Globetrotter foodies is not news in US, but around Italy there’s one man of this kind, and this is Chef Rubio.
For the past 2 years, he has been traveling around the booth, hungry to taste the most popular and unusual street food of the Bel Paese.
All his food adventures are shared on his TV show “Unti&Bisunti” (which translates to Oily & Greasy), and they look so good, you can almost smell the food he tastes from your sofa!
And guess what happened just recently? I went to Rome to spend a day cooking with Chef Rubio! S
o, make yourself comfortable and grab a snack, you’re gonna be hungry by the end of this story.
Gabriele Rubini, aka Chef Rubio, is not that kind of person you are likely to see on a tv show: spontaneous smile, charming roman accent, and a predominant willing to share his food knowledge.
We meet in Rome suburbs, Frascati, his hometown. Without hesitation, we head straight to the kitchen and down to business.
He starts the food prep, and all the chopping and blanching seems to make him at ease… I so understand him.
The kitchen is the perfect environment for Rubio. While he cooks, he tells me about his years playing professional Rugby: ” I’ve played Rugby in New Zeland for 2 years and I started cooking professionally at the same time.
Once back in Italy, my day was divided between sport training and Alma (International Italian Cuisine Academy, ndr).
After setting the sport aside, I fully concentrated on something I loved as much as playing: traveling the world and cooking.
From Korea to Canada, I expanded my food and experience horizons, which lead me back home, eventually.”
When I ask the reason behind this Korean Pork Bulgogi recipe, he says: “Cooking means good food and sharing, and the Korean cuisine represents this concept very well.
This dish is fast, healthy, tasty and born to be shared around the table”.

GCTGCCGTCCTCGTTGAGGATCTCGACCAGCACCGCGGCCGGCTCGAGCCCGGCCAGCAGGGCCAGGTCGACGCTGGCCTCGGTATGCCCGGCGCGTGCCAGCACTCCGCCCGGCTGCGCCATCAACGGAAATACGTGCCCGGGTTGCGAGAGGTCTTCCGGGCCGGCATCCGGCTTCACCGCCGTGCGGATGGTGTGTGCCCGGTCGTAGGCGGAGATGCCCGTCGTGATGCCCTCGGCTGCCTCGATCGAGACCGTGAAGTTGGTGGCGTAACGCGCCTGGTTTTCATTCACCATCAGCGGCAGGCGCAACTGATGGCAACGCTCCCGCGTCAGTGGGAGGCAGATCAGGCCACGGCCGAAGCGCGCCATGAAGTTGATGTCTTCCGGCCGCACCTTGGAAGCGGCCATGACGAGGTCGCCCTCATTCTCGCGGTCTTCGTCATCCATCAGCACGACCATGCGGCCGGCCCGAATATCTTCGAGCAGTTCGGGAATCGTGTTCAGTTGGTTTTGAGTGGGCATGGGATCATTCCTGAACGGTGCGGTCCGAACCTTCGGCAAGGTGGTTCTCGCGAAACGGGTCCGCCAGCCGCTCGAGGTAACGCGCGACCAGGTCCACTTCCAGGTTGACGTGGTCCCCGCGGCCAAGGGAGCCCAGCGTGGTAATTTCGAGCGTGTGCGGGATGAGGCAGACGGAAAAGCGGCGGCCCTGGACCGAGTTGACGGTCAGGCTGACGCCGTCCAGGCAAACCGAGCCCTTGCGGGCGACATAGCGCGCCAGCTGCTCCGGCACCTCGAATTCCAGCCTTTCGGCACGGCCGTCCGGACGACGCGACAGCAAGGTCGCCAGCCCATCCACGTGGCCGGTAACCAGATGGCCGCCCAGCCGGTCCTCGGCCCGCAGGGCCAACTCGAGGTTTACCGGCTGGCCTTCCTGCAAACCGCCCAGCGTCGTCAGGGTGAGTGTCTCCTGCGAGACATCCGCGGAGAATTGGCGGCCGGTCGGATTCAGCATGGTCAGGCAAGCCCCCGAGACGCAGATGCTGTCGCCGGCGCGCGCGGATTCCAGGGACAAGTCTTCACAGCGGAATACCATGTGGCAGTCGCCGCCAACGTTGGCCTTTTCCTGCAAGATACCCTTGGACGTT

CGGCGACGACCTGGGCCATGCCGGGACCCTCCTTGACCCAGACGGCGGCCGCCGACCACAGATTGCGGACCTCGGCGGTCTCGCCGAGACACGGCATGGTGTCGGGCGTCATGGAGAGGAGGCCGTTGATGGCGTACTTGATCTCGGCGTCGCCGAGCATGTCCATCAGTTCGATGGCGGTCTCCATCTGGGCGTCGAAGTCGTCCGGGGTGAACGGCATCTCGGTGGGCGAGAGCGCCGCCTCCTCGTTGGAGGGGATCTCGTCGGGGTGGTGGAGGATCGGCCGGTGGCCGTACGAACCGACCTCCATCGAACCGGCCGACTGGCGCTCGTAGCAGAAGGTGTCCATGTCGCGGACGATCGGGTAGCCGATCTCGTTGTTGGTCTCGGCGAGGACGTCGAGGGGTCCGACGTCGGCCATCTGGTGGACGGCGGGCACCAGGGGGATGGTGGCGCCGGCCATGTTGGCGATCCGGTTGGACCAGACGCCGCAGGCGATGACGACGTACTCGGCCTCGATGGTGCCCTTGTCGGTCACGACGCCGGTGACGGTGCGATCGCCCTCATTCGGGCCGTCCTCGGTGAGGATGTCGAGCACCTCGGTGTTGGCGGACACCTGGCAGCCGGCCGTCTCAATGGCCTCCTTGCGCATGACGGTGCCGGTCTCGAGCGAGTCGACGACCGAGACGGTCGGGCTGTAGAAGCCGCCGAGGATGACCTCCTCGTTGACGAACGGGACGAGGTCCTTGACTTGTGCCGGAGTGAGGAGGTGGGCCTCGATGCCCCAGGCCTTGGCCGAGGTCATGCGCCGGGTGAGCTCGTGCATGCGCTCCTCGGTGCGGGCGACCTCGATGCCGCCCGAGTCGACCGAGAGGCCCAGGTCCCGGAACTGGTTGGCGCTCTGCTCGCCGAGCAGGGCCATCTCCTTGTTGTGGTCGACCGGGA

He’s very clear and goes straight to the point. This dish somehow looks like Rubio’s personality: simple, fresh ingredients processed as little as possible.
Even while he talks to me, he’s fully concentrated on seasoning the Capocollo, a juicy cut of pig between the neck and the fillet. I’m already drooling, but I manage to ask him if he regrets leaving Rugby.
While rubbing the oil into the meat, and heating the griddle until screaming hot, he replies: “ I don’t regret quitting rugby because everything happens for a reason.
Embracing changes is what lead me to what I do today.
Not only I have the chance to discover amazing people and places, but Unti&Bisunti allows me to share the few things I know about food; so I’ll do it until I have something to say, and then I’ll move on to another adventure. “
The meat is ready, and Rubio disappears for a moment and comes back with a shiny white serving plate. I smile – such an elegant touch!
I haven’t expected this coming from a man who often feeds himself simply with his hands. To my surprise, I am the one to suggest eating directly from the cutting board, and get a little Unti&Bisunti!
My time with Chef Rubio has come to an end. As he grabs the first roll and pours it gently in front of my mouth, my heart gasps a little.
I don’t know if I feel more thrilled at the idea of tasting this succulent dish than worried about looking like a fool if the roll splits all down myself.